Britain’s legendary business mogul Sir Richard Branson doesn’t need any more money. “Stuff,” the multi-billionaire wrote in his latest blog post, “really does not bring happiness.” However, that motto isn’t stopping him from pushing his space tourism company, Virgin Galactic, toward making money.
Earlier this month, Virgin Galactic quietly went public on the New York Stock Exchange (NYSE) as a subsidiary under Social Capital Hedosophia Holdings, a special purpose acquisition company headed by former Facebook executive-turned-venture capitalist Chamath Palihapitiya, making it the first so-called “new space” company to go public.
It was an unusual move for a company whose main product—in Virgin’s case, space travel—is still in the research and development stage because, for a capital-intensive business like space exploration, the constant pressure to deliver earnings for shareholders is the last thing most founders want.
But Branson seems confident enough to be held accountable for making Virgin Galactic a profitable business.
Unlike Elon Musk’s SpaceX and Jeff Bezos’ Blue Origin, which aim to colonize Mars or send humans to the moon again, Branson’s space venture keeps its ambition firmly tied to Earth. For the near future, Virgin Galactic intends to sell a $250,000-per-person Earth-orbiting tourism program to the world’s ultra-rich.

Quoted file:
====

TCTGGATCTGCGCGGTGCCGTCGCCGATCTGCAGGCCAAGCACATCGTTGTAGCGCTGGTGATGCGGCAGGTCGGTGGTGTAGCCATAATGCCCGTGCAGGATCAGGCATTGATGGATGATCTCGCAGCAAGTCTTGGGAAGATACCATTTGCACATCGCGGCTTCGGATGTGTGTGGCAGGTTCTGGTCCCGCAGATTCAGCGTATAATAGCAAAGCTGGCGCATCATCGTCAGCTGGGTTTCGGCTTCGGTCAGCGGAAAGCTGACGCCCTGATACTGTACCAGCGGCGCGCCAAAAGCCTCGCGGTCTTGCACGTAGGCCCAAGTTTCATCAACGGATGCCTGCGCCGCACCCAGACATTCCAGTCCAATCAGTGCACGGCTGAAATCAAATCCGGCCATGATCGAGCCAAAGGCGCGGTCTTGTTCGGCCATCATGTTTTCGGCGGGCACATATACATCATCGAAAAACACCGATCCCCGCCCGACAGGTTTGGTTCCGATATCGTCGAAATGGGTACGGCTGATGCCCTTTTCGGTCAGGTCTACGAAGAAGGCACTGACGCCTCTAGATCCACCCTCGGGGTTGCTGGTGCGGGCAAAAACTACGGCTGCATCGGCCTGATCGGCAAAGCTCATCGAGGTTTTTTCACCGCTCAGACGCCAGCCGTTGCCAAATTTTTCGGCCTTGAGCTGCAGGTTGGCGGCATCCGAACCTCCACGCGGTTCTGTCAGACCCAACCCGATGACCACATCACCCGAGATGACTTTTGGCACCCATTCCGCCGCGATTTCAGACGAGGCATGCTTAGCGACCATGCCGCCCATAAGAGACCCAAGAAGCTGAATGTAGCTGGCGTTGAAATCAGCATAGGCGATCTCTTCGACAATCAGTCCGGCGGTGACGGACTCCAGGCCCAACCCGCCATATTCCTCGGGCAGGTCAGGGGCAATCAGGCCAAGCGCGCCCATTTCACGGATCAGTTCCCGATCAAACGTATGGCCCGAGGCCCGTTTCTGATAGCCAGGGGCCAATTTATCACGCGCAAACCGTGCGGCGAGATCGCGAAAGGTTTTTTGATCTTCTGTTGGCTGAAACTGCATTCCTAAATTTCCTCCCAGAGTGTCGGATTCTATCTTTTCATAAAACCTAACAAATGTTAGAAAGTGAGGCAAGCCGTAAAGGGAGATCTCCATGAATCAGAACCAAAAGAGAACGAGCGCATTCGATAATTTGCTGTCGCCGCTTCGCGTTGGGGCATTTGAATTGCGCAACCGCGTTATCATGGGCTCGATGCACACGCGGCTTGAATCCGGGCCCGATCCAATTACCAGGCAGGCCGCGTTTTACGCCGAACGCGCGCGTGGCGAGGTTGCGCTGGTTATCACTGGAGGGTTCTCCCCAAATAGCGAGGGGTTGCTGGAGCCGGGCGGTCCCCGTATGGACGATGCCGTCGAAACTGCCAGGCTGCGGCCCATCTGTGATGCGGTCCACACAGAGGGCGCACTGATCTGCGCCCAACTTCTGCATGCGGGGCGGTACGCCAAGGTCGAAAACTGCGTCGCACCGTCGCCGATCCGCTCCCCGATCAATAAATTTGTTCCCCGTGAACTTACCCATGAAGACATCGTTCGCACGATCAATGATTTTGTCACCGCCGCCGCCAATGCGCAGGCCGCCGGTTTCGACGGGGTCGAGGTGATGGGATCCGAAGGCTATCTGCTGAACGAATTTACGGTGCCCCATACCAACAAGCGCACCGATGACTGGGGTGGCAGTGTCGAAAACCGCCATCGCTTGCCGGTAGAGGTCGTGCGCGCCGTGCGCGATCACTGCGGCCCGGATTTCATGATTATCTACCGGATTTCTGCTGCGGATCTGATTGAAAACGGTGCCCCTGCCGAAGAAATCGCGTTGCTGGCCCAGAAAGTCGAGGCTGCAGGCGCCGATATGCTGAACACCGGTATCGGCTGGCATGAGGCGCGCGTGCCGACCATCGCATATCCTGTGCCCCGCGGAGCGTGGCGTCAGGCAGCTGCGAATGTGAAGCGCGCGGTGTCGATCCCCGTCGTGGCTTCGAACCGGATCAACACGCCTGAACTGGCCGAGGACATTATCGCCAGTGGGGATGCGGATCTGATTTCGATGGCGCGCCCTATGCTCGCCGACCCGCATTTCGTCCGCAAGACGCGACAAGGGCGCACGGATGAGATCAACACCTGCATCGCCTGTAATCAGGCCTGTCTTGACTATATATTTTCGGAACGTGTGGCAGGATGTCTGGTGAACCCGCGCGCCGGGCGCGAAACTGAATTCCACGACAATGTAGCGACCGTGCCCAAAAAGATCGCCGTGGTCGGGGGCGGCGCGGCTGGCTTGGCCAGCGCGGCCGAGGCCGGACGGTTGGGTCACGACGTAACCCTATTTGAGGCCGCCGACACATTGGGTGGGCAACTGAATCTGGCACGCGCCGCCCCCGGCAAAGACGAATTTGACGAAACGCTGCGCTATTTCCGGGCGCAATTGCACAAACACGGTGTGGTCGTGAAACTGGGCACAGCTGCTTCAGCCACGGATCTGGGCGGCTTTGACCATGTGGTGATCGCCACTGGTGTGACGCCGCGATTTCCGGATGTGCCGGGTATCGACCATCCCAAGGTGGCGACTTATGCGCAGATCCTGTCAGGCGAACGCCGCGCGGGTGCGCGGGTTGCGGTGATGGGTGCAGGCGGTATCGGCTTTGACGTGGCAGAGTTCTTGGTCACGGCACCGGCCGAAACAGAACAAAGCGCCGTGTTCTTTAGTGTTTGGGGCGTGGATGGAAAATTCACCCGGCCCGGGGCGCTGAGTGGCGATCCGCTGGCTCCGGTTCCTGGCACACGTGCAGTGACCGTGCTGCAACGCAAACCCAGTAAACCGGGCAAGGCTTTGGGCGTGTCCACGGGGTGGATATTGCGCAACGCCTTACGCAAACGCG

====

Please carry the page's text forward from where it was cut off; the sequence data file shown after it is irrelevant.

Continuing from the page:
As unattainable as it sounds, this luxury travel package may actually find a market, stock analysts figured. “This price is in line with what a rich person might spend for other unique travel experiences but comes with even greater bragging rights because of how few people have had the experience of orbiting the earth,” Luis Sanchez, a commentator for financial advisory site Motley Fool, wrote on Tuesday.
“There are roughly two million people in the world with a net worth greater than $10 million,” Sanchez went on to explain. “The company only needs about 1,000 people a year to buy its service to have a viable business—1,000 people is less than a 10th of 1% of the two million people who could probably afford it.”
Virgin Galactic has said it has already taken $80 million in deposits for approximately 600 reservations. These deposits represent a potential revenue of $120 million. The company plans to increase revenue by at least 2.5 times and gross earnings by 5.5 times by 2023. Based on these estimates, Virgin Galactic was valued at $1.5 billion at the time it merged with Social Capital Hedosophia Holdings.